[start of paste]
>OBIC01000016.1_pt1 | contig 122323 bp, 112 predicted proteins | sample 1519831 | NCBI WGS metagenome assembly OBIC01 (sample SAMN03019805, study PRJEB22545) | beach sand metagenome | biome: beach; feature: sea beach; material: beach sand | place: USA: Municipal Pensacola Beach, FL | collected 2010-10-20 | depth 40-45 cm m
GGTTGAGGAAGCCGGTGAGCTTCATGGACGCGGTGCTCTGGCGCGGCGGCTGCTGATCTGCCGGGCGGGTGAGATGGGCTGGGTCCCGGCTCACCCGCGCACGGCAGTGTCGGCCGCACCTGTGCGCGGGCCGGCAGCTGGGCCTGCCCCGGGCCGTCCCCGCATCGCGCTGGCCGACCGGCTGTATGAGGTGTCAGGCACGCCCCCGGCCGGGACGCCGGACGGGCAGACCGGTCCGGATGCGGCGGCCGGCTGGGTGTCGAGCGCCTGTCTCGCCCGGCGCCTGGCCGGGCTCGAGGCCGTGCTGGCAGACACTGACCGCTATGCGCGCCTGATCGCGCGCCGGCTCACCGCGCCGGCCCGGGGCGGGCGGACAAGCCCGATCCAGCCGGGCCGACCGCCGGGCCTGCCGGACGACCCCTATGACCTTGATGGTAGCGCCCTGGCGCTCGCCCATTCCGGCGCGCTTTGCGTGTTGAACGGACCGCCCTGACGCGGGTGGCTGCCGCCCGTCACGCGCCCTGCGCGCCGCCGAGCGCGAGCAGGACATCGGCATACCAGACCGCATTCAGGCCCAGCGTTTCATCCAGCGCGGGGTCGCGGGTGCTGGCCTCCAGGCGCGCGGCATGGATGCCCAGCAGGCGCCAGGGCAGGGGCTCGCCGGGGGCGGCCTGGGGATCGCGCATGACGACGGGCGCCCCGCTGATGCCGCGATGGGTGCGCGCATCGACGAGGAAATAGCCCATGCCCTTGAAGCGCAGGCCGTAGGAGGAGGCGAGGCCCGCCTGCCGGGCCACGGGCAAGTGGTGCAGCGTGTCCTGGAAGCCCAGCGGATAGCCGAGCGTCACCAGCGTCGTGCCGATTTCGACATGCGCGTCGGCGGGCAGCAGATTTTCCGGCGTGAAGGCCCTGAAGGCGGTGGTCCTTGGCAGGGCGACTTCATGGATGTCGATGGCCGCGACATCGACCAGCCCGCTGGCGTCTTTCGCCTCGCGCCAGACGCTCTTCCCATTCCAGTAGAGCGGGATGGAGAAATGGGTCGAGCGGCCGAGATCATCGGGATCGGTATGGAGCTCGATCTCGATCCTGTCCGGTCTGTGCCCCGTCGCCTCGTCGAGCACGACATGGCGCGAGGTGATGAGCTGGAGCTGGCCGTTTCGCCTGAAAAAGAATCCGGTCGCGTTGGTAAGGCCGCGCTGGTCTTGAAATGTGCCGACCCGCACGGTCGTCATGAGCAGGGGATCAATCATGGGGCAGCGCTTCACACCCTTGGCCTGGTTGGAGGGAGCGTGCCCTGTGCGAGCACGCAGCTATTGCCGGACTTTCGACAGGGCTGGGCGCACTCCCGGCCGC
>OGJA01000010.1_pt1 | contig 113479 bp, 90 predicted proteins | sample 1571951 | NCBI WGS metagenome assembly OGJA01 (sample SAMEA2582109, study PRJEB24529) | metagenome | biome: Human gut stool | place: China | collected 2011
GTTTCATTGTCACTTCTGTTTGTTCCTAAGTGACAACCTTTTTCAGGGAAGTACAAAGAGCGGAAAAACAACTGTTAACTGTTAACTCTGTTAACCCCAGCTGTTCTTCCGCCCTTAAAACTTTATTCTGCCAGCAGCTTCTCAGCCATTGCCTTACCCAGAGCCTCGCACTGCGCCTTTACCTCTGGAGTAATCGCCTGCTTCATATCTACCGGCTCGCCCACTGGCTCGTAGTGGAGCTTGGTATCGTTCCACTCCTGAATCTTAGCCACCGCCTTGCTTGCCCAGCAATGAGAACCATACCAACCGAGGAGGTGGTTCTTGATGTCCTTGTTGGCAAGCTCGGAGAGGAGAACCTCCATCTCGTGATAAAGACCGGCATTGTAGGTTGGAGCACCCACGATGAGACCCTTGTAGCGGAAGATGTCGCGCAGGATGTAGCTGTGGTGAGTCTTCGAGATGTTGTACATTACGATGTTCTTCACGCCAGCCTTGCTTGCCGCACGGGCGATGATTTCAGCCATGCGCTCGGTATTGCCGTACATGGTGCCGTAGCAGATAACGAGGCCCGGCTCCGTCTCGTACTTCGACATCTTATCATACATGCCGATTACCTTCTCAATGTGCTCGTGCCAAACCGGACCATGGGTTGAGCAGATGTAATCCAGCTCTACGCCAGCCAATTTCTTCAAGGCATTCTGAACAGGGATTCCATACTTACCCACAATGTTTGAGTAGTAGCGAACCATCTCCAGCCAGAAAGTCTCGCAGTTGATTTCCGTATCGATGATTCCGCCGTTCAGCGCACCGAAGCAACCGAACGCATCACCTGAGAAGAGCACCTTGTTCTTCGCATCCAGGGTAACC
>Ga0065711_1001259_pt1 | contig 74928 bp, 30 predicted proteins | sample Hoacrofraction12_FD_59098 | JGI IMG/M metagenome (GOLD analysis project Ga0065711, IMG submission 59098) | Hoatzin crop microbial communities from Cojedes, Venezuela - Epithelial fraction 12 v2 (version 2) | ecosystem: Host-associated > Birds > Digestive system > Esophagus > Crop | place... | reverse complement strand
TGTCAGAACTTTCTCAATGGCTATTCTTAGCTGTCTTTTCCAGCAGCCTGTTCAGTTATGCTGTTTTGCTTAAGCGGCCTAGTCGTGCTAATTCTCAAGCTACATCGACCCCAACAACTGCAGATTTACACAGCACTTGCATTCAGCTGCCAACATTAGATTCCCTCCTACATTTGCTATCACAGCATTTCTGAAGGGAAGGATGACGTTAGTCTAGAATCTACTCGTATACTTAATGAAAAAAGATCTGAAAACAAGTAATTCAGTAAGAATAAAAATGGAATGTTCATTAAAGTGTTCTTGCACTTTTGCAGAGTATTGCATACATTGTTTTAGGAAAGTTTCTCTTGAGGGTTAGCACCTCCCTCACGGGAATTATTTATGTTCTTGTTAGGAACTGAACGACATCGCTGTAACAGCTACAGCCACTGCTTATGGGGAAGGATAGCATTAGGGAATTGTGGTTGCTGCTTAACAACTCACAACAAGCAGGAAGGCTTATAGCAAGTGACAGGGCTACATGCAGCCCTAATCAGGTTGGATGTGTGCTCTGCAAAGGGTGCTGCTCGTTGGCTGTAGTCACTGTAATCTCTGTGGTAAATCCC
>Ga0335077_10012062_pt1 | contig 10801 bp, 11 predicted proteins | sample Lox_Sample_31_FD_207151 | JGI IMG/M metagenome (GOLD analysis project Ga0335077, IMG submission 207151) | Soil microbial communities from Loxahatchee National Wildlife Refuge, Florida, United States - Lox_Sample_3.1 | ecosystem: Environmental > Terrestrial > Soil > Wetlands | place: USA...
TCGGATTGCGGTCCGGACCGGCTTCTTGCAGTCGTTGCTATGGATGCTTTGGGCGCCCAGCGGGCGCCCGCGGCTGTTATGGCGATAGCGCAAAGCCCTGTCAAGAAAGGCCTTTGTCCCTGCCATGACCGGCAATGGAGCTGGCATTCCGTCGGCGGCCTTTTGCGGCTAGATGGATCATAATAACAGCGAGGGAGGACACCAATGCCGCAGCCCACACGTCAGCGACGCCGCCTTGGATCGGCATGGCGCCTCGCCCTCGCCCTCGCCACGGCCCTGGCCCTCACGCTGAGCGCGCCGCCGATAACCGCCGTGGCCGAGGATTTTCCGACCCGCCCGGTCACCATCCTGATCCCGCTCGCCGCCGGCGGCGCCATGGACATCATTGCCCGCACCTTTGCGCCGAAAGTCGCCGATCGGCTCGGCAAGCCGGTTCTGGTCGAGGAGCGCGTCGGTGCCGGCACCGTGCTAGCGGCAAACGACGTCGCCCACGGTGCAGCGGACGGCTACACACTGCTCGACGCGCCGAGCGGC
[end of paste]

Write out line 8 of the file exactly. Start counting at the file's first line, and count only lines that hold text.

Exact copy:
TCGGATTGCGGTCCGGACCGGCTTCTTGCAGTCGTTGCTATGGATGCTTTGGGCGCCCAGCGGGCGCCCGCGGCTGTTATGGCGATAGCGCAAAGCCCTGTCAAGAAAGGCCTTTGTCCCTGCCATGACCGGCAATGGAGCTGGCATTCCGTCGGCGGCCTTTTGCGGCTAGATGGATCATAATAACAGCGAGGGAGGACACCAATGCCGCAGCCCACACGTCAGCGACGCCGCCTTGGATCGGCATGGCGCCTCGCCCTCGCCCTCGCCACGGCCCTGGCCCTCACGCTGAGCGCGCCGCCGATAACCGCCGTGGCCGAGGATTTTCCGACCCGCCCGGTCACCATCCTGATCCCGCTCGCCGCCGGCGGCGCCATGGACATCATTGCCCGCACCTTTGCGCCGAAAGTCGCCGATCGGCTCGGCAAGCCGGTTCTGGTCGAGGAGCGCGTCGGTGCCGGCACCGTGCTAGCGGCAAACGACGTCGCCCACGGTGCAGCGGACGGCTACACACTGCTCGACGCGCCGAGCGGC